08 Sep 2019
Described by Marco Polo as "the finest and most splendid city in the world,” Hangzhou is all dreamy waterways and scenic shrines. The capital of Zhejiang province, Hangzhou is considered one of China’s most important cites, thanks to its historic buildings, silk production and rare Longjing tea. With few skyscrapers and plenty of ancient sites; Hangzhou is the tranquil ying to frenetic Shanghai’s yang. Only 45 minutes by train from Shanghai, Hangzhou makes for a fabulous day trip. From serene Buddhist temples to an awe-inspiring lake, here, we point you to Hangzhou’s must-see highlights.
Spend the morning getting acquainted with ancient China at Hangzhou’s Lingyin Temple. In the northwest of the city, the sprawling Buddhist temple nestles at the foot of the Wuling Mountains. The curved roofs of its many pagodas rise elegantly into the mist that surrounds them. One of China’s most significant Buddhist temples, Lingyin has been destroyed and rebuilt an astonishing 16 times. Its five intricately decorated main halls are brimming with statues, carvings and tablets inscribed with words of the Qing Dynasty’s Emperor Kangxi. Afterwards, visit the nearby Feilai Feng; atmospheric grottos filled with over 300 Buddhist statues, painstakingly carved into the cliff face.
Stretching over Hangzhou’s imposing Grand Canal, Gongchen Bridge is a great place to find a tasty, authentically Chinese lunch. The area around this magnificent ancient stone arch bridge has undergone a recent regeneration, resulting in a vibrant district bursting with eateries and teahouses. This is the place to sample Longjing tea; indigenous to Hangzhou and handpicked twice a year, this rare green tea is one of the world’s most expensive. If you have time, indulge in the Chinese ritual of tea and savour the gentle, sweet flavour of Longjing.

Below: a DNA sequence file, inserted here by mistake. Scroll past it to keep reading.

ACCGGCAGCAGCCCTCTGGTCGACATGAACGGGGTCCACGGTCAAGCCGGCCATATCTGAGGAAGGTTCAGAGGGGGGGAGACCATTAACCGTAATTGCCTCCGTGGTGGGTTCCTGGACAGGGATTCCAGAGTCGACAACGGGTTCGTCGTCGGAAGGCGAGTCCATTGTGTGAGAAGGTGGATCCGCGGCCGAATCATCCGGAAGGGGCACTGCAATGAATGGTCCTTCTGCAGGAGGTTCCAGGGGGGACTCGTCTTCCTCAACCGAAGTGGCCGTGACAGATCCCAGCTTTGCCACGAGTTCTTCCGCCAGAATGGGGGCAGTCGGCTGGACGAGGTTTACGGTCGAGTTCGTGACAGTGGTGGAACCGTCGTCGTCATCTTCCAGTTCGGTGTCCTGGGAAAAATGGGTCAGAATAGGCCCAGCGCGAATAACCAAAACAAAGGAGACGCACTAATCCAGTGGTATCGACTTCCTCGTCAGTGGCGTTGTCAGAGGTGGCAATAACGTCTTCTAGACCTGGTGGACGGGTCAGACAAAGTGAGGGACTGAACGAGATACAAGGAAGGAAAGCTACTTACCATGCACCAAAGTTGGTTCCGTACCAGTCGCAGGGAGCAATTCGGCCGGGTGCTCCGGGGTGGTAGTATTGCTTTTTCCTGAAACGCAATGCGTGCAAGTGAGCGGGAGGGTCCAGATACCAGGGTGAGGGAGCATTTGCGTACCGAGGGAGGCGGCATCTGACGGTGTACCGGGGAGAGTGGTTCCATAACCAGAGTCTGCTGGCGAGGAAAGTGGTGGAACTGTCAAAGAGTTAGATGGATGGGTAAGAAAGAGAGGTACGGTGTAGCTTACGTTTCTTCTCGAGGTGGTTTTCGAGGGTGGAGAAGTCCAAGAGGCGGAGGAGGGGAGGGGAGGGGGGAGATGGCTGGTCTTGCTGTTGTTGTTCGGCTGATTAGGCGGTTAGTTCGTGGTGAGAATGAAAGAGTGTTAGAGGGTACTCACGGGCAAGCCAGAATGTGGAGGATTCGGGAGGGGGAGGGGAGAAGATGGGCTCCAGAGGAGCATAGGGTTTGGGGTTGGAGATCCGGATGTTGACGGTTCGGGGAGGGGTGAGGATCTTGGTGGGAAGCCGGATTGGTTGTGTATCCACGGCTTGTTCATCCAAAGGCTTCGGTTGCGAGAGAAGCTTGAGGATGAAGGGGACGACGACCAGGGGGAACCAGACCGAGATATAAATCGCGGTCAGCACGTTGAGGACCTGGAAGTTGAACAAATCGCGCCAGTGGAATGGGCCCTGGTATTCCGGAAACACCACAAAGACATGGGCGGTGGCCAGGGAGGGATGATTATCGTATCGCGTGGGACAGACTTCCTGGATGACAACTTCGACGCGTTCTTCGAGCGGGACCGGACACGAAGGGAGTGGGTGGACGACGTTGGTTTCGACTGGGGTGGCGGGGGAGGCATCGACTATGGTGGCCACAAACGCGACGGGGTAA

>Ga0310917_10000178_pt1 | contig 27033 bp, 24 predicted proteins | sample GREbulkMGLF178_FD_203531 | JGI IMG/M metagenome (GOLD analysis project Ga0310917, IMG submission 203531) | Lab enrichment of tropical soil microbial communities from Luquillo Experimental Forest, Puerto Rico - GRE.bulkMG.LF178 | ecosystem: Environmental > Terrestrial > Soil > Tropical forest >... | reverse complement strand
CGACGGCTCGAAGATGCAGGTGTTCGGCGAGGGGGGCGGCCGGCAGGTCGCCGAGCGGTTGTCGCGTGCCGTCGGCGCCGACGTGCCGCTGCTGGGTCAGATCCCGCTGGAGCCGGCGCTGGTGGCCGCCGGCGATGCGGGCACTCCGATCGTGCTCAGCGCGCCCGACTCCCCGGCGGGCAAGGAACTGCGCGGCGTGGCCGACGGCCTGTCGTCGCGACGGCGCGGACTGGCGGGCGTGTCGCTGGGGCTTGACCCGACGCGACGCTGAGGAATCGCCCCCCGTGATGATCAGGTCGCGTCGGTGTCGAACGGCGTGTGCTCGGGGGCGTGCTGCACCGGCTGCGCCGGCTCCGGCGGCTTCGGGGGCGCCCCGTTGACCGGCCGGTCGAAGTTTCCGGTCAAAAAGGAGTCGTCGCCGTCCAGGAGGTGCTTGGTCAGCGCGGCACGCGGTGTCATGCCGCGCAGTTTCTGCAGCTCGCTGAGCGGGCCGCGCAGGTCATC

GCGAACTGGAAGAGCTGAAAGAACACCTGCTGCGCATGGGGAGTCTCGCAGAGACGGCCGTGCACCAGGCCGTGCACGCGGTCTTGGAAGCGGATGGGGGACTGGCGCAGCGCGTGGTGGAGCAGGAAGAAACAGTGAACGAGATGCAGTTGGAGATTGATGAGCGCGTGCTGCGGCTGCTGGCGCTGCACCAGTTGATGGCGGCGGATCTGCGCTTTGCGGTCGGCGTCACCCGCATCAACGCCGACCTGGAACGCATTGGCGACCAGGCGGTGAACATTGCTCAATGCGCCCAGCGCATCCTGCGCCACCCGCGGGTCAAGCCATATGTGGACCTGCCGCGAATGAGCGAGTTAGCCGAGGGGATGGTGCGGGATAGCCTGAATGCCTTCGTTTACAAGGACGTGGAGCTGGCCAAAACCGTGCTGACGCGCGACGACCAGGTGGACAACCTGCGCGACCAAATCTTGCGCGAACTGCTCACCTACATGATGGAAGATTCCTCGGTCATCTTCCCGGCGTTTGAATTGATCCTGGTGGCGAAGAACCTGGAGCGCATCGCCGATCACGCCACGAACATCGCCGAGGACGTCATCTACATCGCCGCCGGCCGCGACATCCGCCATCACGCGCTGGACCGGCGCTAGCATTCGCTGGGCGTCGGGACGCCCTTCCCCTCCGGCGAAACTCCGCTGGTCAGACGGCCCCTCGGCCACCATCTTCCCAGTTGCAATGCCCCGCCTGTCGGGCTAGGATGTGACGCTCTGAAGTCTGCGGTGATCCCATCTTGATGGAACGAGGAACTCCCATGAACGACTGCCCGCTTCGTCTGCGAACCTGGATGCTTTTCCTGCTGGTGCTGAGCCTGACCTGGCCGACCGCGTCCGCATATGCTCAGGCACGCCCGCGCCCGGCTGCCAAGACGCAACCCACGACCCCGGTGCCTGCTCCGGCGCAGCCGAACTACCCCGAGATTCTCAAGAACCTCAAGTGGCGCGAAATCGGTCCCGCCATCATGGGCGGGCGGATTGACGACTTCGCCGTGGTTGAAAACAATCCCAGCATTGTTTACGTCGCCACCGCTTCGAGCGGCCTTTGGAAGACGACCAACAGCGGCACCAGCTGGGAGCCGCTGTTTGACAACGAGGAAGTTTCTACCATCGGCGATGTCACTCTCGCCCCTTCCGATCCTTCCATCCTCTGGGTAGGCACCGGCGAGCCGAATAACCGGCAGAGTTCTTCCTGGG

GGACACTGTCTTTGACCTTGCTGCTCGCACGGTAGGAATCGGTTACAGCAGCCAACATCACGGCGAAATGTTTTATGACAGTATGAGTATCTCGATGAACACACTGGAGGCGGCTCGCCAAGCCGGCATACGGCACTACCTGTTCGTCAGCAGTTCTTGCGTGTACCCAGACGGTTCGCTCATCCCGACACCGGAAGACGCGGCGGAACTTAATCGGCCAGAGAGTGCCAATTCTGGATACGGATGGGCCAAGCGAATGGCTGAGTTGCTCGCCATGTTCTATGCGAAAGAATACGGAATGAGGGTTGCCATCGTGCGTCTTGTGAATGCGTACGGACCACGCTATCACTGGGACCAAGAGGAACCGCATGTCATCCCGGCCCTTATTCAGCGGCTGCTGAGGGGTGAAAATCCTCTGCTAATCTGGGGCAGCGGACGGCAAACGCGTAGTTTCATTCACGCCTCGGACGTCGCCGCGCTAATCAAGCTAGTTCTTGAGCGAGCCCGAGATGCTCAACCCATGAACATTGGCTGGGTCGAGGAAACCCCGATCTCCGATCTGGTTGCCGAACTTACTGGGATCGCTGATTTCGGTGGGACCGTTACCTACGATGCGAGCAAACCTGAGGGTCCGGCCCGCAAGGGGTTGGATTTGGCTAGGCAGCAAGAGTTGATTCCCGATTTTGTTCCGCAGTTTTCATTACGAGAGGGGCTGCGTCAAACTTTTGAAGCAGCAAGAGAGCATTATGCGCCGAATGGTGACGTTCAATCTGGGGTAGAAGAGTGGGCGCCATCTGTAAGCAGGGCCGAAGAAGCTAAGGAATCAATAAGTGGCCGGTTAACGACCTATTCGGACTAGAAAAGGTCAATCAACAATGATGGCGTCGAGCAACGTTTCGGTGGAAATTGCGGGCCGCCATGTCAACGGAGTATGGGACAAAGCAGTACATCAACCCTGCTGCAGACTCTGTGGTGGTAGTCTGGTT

Spend the afternoon meandering around the characterful market stalls and unusual shops of Qīnghéfāng Old Street. With its immaculately preserved buildings and quirky curios to be discovered, this pedestrianised corner of Hangzhou is the best place to pick up some beautiful souvenirs. Hangzhou’s silk manufacturing heritage earned it the nickname, Silk City, and along Qīnghéfāng Old Street you can shop for lustrous local silks. Pick up wonderful Chinese stationery and calligraphy items at Rongbaozhai Gallery and exquisite porcelain at Longquan Royal Kiln.
Hangzhou’s spellbinding West Lake is at its most mesmerising as the sun disappears beyond the horizon. Framed by verdant, pagoda-speckled hills, dotted with shrines and romantic bridges, West Lake’s intoxicatingly beautiful landscape spreads as far as the eye can see, over an astonishing 6km. A short walk from Qīnghéfāng Old Street, West Lake is the place to end your day in Hangzhou. Stroll over the weeping willow lined Su Causeway and pause to gaze over the still waters. At the southern end of the causeway, the Fish and Lotus Fronds at Flower Pond is alive with the swirls of goldfish darting through the water. Locals and tourists alike love to feed them. On the lake’s southern bank, the bronze Leifeng Pagoda radiates a golden glow as the sun makes its final journey beyond the horizon.
Discover Hangzhou while staying at the stylish Jumeirah Living Guangzhou.